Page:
A Comparative History of Oil and Gas Markets and Prices: is 2020 just an extreme cyclical event or an acceleration of the energy transition?

Oil and gas markets seem similar, but have become progressively different over the past several decades. Natural monopoly and cyclical booms and busts are common features of their histories. But oil has been a liberalised global market based on regional and global benchmark prices for several decades, while natural gas market liberalisation and a move to spot and hub-based prices is a more recent phenomenon in Europe, and remains at a relatively early stage in Asia. However, substantial increases in global LNG trade in the 2010s, accompanied by an increase in short term trading and spot pricing, have led to observations that a global gas market is developing. The collapse in oil and (to a less extent) gas demand following the coronavirus pandemic has coincided with, and contributed to, record low oil and gas prices. This extreme cyclical event is likely to accelerate the move to market pricing in Asian LNG, but it remains unclear whether its longer-term consequences will hold back or accelerate the transition away from oil and gas and towards a lower carbon economy.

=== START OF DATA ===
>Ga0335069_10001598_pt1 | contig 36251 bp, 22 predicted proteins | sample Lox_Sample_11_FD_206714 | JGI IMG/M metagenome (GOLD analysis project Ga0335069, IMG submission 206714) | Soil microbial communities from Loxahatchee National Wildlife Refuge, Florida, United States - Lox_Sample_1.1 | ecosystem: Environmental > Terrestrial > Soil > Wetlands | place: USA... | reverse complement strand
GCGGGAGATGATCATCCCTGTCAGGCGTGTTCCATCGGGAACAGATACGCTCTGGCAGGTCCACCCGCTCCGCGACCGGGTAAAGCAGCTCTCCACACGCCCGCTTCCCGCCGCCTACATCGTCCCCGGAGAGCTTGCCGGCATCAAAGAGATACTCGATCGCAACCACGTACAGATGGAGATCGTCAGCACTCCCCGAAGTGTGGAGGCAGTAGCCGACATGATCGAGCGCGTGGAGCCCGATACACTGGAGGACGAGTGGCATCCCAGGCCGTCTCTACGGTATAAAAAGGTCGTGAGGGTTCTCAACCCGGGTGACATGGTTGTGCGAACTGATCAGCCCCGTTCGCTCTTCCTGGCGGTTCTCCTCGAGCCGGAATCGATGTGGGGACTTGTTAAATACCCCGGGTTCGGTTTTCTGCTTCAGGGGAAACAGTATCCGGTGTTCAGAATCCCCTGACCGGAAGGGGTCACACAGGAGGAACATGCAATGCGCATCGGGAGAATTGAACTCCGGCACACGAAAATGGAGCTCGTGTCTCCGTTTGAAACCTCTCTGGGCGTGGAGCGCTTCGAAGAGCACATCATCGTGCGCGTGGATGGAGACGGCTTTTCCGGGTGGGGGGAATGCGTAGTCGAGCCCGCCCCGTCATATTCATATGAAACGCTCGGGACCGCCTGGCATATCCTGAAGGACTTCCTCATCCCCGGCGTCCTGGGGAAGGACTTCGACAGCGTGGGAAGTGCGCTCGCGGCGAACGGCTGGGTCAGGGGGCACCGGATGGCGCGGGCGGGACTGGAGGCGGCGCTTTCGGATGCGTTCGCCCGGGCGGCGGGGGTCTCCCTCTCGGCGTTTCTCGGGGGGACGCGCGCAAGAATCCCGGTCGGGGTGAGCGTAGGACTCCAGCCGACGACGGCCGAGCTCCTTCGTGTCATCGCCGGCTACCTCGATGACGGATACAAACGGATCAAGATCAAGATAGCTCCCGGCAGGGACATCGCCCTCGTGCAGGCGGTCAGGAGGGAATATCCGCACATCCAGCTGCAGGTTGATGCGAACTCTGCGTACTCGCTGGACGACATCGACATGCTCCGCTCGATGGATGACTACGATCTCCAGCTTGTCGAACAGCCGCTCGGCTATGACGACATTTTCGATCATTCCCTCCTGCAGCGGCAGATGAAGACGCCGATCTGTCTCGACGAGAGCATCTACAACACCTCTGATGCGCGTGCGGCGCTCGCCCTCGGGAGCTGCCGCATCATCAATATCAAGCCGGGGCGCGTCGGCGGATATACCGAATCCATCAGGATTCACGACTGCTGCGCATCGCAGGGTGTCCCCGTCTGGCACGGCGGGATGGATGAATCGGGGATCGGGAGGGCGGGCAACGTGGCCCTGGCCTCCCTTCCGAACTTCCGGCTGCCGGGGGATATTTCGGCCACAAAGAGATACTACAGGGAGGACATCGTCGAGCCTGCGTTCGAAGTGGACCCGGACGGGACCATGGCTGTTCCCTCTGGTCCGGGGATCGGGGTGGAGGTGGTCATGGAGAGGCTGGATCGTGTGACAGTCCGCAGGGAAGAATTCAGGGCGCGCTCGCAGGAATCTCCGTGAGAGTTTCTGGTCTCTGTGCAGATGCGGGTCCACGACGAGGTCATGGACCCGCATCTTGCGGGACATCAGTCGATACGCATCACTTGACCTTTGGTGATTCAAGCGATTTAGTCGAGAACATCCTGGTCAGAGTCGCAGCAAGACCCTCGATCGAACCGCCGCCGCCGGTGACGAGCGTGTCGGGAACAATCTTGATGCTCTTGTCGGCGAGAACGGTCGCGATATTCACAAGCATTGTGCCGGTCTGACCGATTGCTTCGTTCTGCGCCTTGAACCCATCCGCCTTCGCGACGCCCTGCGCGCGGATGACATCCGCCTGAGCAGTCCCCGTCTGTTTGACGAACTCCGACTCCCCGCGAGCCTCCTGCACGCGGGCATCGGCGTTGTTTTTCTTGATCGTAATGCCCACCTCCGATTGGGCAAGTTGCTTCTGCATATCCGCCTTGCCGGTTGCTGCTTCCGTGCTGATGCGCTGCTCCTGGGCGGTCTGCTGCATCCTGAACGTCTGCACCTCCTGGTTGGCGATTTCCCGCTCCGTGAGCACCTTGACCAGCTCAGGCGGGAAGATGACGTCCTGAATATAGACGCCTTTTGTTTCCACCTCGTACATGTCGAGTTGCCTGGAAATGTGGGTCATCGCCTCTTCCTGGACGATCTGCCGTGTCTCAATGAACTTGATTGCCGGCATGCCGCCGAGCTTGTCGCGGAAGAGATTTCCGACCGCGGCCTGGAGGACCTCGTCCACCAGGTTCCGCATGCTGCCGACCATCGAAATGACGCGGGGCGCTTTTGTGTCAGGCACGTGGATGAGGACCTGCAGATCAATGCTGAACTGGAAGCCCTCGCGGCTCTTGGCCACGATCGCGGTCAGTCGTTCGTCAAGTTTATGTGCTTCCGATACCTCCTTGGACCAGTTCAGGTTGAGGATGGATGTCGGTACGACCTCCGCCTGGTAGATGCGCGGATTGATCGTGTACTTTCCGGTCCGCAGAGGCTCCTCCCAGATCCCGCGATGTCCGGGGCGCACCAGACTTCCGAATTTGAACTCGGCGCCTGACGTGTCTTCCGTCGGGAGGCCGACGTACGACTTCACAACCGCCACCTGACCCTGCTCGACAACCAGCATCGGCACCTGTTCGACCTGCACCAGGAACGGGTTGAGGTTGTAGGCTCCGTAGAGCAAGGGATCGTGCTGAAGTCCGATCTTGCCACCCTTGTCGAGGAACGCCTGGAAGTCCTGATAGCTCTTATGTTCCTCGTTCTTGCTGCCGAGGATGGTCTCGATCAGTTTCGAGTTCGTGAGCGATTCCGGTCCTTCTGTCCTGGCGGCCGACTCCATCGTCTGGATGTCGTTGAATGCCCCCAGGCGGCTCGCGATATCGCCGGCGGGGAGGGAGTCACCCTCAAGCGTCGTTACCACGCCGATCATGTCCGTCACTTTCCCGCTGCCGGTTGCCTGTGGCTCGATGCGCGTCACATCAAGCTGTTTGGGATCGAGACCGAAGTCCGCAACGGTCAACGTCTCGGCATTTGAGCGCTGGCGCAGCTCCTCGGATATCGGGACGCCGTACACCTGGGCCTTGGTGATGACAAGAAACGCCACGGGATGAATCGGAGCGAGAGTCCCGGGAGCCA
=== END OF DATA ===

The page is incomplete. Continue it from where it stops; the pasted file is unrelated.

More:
By: Jonathan Stern